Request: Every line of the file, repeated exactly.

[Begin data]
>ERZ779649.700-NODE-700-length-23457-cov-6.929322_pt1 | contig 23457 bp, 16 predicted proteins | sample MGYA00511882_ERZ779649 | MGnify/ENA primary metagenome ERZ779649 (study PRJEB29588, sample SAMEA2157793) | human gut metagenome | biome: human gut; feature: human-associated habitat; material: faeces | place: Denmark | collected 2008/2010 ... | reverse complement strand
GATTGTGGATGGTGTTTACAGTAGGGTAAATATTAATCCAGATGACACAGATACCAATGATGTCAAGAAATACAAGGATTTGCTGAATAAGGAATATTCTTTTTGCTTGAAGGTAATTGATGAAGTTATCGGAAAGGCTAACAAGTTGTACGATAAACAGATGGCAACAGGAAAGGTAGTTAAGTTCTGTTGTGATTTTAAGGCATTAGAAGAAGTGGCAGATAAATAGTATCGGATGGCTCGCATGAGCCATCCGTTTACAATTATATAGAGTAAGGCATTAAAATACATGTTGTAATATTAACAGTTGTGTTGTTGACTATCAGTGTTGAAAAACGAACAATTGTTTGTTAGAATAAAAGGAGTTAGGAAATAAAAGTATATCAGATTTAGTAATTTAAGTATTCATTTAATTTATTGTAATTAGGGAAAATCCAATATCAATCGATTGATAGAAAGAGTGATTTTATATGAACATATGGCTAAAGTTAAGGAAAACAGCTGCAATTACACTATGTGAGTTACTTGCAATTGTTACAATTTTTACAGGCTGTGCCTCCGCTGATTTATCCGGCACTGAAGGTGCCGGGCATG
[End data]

>ERZ779649.700-NODE-700-length-23457-cov-6.929322_pt1 | contig 23457 bp, 16 predicted proteins | sample MGYA00511882_ERZ779649 | MGnify/ENA primary metagenome ERZ779649 (study PRJEB29588, sample SAMEA2157793) | human gut metagenome | biome: human gut; feature: human-associated habitat; material: faeces | place: Denmark | collected 2008/2010 ... | reverse complement strand
GATTGTGGATGGTGTTTACAGTAGGGTAAATATTAATCCAGATGACACAGATACCAATGATGTCAAGAAATACAAGGATTTGCTGAATAAGGAATATTCTTTTTGCTTGAAGGTAATTGATGAAGTTATCGGAAAGGCTAACAAGTTGTACGATAAACAGATGGCAACAGGAAAGGTAGTTAAGTTCTGTTGTGATTTTAAGGCATTAGAAGAAGTGGCAGATAAATAGTATCGGATGGCTCGCATGAGCCATCCGTTTACAATTATATAGAGTAAGGCATTAAAATACATGTTGTAATATTAACAGTTGTGTTGTTGACTATCAGTGTTGAAAAACGAACAATTGTTTGTTAGAATAAAAGGAGTTAGGAAATAAAAGTATATCAGATTTAGTAATTTAAGTATTCATTTAATTTATTGTAATTAGGGAAAATCCAATATCAATCGATTGATAGAAAGAGTGATTTTATATGAACATATGGCTAAAGTTAAGGAAAACAGCTGCAATTACACTATGTGAGTTACTTGCAATTGTTACAATTTTTACAGGCTGTGCCTCCGCTGATTTATCCGGCACTGAAGGTGCCGGGCATG